Monday, July 28, 2008

Correlation between cultural complexity and moral gods

I have just been checking some references from Darwin’s Cathedral. A 2001 article by Stark caught my attention. It investigates the type of correlation religion has to moral order. The basic finding is that religion only sustains the moral order if it is based on a belief in morally concerned gods. Stating Stark’s (pp. 621) hypotheses may lessen the apparent tautology.

“H1 In many societies, religion and morality will not be linked.
H2. This linkage will tend to be limited to more complex cultures.
H3. The effects of religiousness on individual morality are contingent on images of gods as conscious, morally-concerned beings; religiousness based on impersonal or unmoral gods will not influence moral choices.
H4. Participation in religious rites and rituals will have little or no independent effect on morality.”

For data Stark referenced Murdock’s Atlas of World Cultures (1981 as cited in Stark, 2001)*. The following table was produced.

According to Stark, all four hypotheses were strongly confirmed. For me, the most interesting hypotheses are H2 and H3.

It would be interesting to see how the third hypothesis could be investigated in quasi-religious organizations. For instance, do similar classes of quasi-religions have a correlation between their cultural complexity and the group’s mean belief in fundamental moral directing codes? (On a further note, is belief in a divine moral being needed or just belief in self-existing moral directing codes?)

For instance, formal education seems to have some very resilient core moral like structures. Education is very resistant to change. On average it takes 20 years for any educational change to be broadly diffused and 50 years to be ubiquitous (Tyack & Cuban, 1994). One possible explanation is that those involved in education protect deep seated core values. These values tend to be informed by the larger societal factors in which educators are raised. Correlating the cultural complexity of organizations to their belief in fundamental moral directing codes would be interesting. (For those who are interested, discourses on the importance of vision in large organizations provides some good background). I would suspect that individuals in culturally complex organizations have greater group morality when they believe in self-existing organization moral codes.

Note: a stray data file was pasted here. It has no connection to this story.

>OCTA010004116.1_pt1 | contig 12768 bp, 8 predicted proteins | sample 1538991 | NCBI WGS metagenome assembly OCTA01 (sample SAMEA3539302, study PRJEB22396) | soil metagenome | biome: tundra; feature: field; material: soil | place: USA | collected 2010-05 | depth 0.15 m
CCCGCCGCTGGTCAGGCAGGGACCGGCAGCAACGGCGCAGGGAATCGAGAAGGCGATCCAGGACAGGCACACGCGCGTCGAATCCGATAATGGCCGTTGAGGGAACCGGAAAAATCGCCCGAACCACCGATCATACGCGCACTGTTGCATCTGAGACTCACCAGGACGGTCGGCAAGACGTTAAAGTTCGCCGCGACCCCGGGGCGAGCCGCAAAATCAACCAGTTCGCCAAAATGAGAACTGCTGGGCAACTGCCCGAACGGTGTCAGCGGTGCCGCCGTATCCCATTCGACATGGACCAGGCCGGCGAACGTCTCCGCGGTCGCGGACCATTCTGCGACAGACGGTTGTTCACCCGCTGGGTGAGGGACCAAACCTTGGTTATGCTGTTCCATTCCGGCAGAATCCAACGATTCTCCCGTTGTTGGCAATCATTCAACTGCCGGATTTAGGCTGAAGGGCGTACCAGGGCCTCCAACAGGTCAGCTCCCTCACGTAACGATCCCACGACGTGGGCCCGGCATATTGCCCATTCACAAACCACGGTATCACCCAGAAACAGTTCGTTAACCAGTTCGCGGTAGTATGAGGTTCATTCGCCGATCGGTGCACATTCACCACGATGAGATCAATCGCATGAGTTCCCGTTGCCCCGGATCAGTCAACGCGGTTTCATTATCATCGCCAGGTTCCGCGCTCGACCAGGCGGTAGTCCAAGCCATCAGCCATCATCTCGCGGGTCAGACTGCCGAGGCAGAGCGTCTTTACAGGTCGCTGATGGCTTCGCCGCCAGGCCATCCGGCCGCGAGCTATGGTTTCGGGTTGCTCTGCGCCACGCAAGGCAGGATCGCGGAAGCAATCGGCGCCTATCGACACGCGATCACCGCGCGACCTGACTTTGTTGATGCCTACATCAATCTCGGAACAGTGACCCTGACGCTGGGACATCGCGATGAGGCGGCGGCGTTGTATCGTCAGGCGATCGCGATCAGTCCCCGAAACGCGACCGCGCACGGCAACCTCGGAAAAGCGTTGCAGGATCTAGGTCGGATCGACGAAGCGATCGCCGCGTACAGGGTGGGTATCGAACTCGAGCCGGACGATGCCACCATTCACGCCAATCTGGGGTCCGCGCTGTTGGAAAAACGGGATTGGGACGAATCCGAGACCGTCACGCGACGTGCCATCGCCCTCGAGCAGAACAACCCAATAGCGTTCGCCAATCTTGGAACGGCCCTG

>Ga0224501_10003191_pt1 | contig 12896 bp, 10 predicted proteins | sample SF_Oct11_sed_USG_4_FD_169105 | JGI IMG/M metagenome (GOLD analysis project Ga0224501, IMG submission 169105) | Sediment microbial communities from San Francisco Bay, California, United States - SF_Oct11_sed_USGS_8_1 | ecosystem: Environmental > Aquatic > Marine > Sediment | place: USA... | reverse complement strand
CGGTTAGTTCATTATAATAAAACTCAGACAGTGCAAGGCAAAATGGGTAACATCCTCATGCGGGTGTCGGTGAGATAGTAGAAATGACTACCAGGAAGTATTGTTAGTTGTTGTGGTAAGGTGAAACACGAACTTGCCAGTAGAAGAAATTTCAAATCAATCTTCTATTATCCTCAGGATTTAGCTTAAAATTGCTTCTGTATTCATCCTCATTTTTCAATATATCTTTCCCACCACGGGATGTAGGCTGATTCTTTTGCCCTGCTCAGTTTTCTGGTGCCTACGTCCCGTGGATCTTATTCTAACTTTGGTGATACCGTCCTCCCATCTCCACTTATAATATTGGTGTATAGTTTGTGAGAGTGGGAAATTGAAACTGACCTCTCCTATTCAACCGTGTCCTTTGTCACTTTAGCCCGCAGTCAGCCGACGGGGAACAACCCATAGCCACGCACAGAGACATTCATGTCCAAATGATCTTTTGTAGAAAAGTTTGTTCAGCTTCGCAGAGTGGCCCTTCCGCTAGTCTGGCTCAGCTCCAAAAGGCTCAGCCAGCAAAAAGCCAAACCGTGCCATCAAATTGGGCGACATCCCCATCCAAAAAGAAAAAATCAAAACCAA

To explain this simply, if you believe that there are some fundamental moral codes in an organization it is likely you will be less tolerant of people who are breaking the organization’s supposed morals. The more you believe the moral codes are real, the less tolerant you will be of deviance from them. Actions that affirm the reality of the moral codes have no significant influence.


*Of course one would be very wise to do a sample of the original coding to test for accuracy. I also wonder whether distinguishing between religions with an implicit moral function instead of just overt moral function would prove significant?

Stark, R. (2001), Gods, rituals, and the moral order, Journal for the Scientific study of Religion 40(1), pp. 610-636.

Tyak & Cuban (1995) Tinkering toward utopia. Cambridge: Harvard University Press.

Friday, July 25, 2008

Religion from the perspective of economics and rational choice theory

After encountering numerous references for Rodney Stark's work, I thought I would just bring up a couple of short thoughts about approaching religion from the perspective of economics and rational choice theory. Wilson (2002, pp. 48) summarizes this approach nicely in his book Darwin's Cathedral;

"Religion is envisioned as an economic exchange between people and imagined supernatural agents for goods that are scarce (eg., rain during a drought) or impossible (e.g., immortal life) to obtain in the real world. Religious belief is therefore rational in the sense of employing cost-benefits reasoning."

One question that arises from this approach is whether exchanges with imagined entities for impossibly given products has practical benefits? While it is possible to discuss the spin off benefits that come from emergent structures, I think the question is much more interesting when narrowed. Are there any benefits directly related to this class of exchange?

To answer this from a religious perspective, I suspect a history of exchange experiences is necessary before nuance and weight emerge. In lieu of this religiously focussed discussion, I think the question continues to get more interesting when focussed to the level of quasi-religious organizations. For example, in terms of the quasi-religious aspects of formalized education, what benefits emerge when educational players enter into exchanges for results that are essentially random or impossible to produce?